ORCHARD PARK, N.Y. — Years from now, when Shane Vereen is reminiscing about his first 100-yard rushing game in the NFL, you wonder if Stevan Ridley’s role will be forgotten or diminished with the passage of time.
Vereen figured to be an important part of the Patriots offense Sunday against the Bills, with his ability to run and also catch the ball out of the backfield. And he was, especially late, when he touched the ball five times on the final drive and gained 31 key yards, helping set up the winning field goal in the 23-21 win at Buffalo.
But Vereen’s playing time spiked after Ridley was benched midway through the second quarter because his biggest issue – fumbling – inexplicably resurfaced, without even being hit.
Once handed the opportunity, Vereen took it from there, carrying 14 times for a career-high 101 yards, and adding seven receptions for 58 yards.
The postgame comments from the two running backs were marked by how different they were. When asked about his big game, Vereen took a team-first approach. When asked about his benching, Ridley took individual responsibility.
“As a running back you want the ball any time you can, and when they trust you with the ball you’ve got to be able to produce and make plays with it, and we were able to do that today,” said Vereen, whose previous rushing best was a 49-yard effort last season against the Jets. “I think it’s more important that the team won today, honestly. That’s our goal every week.”
Ridley repeatedly mentioned two turnovers he was responsible for, although officially it was only one. His second-quarter fumble — Ridley lost the ball when he slipped while cutting — was returned 74 yards by Da’Norris Searcy for a Buffalo touchdown. On the second play of the game, Ridley also lost the ball, but was ruled down by contact before it popped loose. A Bills coaching challenge was denied, but perhaps only because there was not enough replay evidence to overturn the call.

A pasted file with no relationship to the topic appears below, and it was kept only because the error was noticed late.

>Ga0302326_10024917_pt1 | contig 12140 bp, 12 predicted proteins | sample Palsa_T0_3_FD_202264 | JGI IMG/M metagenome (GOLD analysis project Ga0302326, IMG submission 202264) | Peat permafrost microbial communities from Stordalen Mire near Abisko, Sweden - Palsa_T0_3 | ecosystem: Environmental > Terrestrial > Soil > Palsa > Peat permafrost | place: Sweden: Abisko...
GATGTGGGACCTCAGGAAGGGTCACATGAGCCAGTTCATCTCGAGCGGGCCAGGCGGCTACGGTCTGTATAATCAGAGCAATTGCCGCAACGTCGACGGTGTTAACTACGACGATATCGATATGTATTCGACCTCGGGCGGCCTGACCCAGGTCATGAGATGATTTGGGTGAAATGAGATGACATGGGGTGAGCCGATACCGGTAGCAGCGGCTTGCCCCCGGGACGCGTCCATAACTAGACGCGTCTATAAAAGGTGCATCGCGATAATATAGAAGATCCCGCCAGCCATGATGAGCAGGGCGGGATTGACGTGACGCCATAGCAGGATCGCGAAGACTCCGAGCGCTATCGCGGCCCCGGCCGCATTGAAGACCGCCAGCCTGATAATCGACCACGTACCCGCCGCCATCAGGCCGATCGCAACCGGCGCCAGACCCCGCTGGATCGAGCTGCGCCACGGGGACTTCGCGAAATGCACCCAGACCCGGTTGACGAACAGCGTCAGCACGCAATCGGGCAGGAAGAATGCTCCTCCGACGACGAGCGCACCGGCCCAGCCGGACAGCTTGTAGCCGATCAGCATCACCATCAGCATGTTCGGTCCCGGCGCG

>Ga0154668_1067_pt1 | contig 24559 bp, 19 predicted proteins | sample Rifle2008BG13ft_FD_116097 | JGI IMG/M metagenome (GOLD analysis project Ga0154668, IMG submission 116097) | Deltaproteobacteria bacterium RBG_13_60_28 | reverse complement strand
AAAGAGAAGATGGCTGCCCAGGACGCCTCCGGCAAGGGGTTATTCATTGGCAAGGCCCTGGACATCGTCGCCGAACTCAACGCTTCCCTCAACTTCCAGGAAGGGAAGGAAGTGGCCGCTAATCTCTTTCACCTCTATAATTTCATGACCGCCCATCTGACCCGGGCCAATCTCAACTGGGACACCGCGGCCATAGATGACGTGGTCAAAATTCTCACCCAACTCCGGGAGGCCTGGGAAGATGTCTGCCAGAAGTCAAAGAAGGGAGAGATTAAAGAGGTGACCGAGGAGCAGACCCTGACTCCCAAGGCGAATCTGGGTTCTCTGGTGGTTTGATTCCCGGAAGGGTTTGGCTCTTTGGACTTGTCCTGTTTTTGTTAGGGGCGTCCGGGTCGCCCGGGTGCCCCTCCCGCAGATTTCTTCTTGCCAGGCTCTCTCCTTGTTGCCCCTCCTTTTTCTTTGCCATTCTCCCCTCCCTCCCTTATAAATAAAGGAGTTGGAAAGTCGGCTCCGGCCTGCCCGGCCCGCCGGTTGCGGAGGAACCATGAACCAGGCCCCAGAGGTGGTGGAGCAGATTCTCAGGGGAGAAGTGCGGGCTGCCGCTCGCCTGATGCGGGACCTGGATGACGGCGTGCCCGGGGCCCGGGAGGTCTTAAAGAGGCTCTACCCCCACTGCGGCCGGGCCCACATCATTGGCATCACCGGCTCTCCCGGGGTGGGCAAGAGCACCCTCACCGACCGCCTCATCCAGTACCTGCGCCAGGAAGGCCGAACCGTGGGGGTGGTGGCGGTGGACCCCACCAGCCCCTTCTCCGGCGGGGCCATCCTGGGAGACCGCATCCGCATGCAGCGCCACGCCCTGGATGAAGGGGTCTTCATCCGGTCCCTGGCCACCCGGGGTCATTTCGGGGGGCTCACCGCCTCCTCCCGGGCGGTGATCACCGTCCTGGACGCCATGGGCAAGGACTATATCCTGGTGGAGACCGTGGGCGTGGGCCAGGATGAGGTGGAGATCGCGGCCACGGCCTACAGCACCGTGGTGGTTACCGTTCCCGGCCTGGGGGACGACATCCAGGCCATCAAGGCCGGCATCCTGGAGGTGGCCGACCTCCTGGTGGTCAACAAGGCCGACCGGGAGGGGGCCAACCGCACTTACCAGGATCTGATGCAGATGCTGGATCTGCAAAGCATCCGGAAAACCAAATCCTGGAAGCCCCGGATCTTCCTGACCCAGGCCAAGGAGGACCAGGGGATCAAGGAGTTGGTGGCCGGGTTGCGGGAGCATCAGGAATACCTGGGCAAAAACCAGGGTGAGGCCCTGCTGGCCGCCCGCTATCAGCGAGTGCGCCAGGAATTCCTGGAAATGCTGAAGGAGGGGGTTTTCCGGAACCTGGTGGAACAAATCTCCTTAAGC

Ridley was spared, at least momentarily. When the second video review was upheld — it was a scoring play, which doesn’t need a coach’s challenge — Ridley slammed his helmet to the turf, walked over to the bench, and sat down by himself. He didn’t play again.
“Two balls on the ground is unacceptable,” he said. “I have to accept where I messed up and grow from it. That’s really all you can do, not point the finger, just come back to work tomorrow.”
Where Ridley might be on the depth chart the next time it’s issued might be a closely-watched story line as the Patriots begin preparations for Thursday night’s home opener against the Jets. Ridley, who rushed for 1,263 yards last season, was asked if he thinks he needs to win his starting job back.
“Absolutely,” Ridley said. “Two turnovers, man, and I was out of there the rest of the game.
“I’m happy for [Vereen], I really am. [It’s tough] for me, to be in this situation, but as a teammate, I have to pat him on the back and just tell him that he did a great job in helping us win this game today.”
Both Ridley and Brandon Bolden rushed for at least 100 yards in last season’s win at Buffalo. Vereen made it three players in two years, becoming one of the Patriots’ two go-to players (along with receiver Danny Amendola) with the game on the line. He showed an impressive burst of speed through the line, ripping off runs of 21, 20, and 19 yards.
“I thought Shane stepped up and did a good job for us,” coach Bill Belichick said. “We counted on him a lot and he came through for us.”
Belichick singled out Vereen’s final carry, a 15-yard run on first down with 56 seconds left that put the ball at Buffalo’s 14-yard-line, definitely within field-goal range. Vereen had a chance to run out of bounds and stop the clock, but he chose to cut back toward the left hash and stay inbounds. The move forced the Bills to call a timeout.
“It was a good play,” Belichick said. “A smart play.”
Thanks to Ridley, Vereen had plenty of those Sunday.